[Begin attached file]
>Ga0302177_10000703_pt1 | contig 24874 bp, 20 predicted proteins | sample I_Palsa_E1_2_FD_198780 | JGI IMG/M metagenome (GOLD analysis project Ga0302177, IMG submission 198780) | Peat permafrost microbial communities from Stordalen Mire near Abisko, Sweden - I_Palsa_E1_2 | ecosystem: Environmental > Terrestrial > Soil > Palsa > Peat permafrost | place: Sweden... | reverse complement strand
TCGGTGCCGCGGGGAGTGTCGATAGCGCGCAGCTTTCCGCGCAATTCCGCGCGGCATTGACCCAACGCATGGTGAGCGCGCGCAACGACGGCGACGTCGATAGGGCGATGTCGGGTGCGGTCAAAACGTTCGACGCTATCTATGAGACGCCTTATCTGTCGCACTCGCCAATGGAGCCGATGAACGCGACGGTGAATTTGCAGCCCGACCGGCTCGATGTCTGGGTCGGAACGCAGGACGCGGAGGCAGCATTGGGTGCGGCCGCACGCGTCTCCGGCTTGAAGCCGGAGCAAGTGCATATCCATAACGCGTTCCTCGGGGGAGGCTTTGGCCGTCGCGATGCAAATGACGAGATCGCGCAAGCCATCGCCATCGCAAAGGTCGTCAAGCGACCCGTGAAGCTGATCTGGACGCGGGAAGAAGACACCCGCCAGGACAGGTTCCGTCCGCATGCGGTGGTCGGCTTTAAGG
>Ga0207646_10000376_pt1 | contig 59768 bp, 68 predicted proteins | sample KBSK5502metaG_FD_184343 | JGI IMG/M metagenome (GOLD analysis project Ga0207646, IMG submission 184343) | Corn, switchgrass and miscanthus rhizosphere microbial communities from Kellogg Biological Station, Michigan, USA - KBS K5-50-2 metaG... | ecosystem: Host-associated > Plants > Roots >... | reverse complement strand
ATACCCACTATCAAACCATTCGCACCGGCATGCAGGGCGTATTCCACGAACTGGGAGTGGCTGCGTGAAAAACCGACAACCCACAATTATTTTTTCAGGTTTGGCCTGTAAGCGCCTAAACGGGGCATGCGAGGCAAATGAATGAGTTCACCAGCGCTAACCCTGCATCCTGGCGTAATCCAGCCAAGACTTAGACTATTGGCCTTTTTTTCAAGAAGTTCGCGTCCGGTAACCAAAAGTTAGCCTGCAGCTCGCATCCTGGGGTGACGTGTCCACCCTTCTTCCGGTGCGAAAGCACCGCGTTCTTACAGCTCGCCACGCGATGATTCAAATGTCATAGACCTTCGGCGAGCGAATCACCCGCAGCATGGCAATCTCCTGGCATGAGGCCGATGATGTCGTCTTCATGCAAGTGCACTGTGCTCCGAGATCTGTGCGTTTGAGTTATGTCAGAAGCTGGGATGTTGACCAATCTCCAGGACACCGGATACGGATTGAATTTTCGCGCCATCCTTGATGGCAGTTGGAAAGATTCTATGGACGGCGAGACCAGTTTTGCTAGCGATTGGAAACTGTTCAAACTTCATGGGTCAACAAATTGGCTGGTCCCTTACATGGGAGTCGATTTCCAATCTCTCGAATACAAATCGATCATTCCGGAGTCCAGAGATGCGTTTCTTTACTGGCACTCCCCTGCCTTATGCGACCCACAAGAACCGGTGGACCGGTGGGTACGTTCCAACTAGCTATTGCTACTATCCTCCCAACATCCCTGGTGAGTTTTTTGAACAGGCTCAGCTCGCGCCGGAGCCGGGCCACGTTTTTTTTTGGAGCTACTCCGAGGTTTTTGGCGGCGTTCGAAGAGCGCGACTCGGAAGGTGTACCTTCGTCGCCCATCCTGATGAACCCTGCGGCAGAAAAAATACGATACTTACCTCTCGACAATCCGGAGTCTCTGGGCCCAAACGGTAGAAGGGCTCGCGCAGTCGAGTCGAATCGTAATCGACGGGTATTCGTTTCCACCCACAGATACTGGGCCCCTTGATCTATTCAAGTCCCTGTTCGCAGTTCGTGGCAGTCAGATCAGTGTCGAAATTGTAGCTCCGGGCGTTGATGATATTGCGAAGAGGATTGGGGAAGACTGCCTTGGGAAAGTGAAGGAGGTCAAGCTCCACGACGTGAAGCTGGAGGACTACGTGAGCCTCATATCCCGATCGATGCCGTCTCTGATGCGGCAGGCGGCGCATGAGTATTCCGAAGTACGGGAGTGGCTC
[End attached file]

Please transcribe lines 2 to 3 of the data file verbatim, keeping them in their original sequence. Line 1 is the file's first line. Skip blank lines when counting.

TCGGTGCCGCGGGGAGTGTCGATAGCGCGCAGCTTTCCGCGCAATTCCGCGCGGCATTGACCCAACGCATGGTGAGCGCGCGCAACGACGGCGACGTCGATAGGGCGATGTCGGGTGCGGTCAAAACGTTCGACGCTATCTATGAGACGCCTTATCTGTCGCACTCGCCAATGGAGCCGATGAACGCGACGGTGAATTTGCAGCCCGACCGGCTCGATGTCTGGGTCGGAACGCAGGACGCGGAGGCAGCATTGGGTGCGGCCGCACGCGTCTCCGGCTTGAAGCCGGAGCAAGTGCATATCCATAACGCGTTCCTCGGGGGAGGCTTTGGCCGTCGCGATGCAAATGACGAGATCGCGCAAGCCATCGCCATCGCAAAGGTCGTCAAGCGACCCGTGAAGCTGATCTGGACGCGGGAAGAAGACACCCGCCAGGACAGGTTCCGTCCGCATGCGGTGGTCGGCTTTAAGG
>Ga0207646_10000376_pt1 | contig 59768 bp, 68 predicted proteins | sample KBSK5502metaG_FD_184343 | JGI IMG/M metagenome (GOLD analysis project Ga0207646, IMG submission 184343) | Corn, switchgrass and miscanthus rhizosphere microbial communities from Kellogg Biological Station, Michigan, USA - KBS K5-50-2 metaG... | ecosystem: Host-associated > Plants > Roots >... | reverse complement strand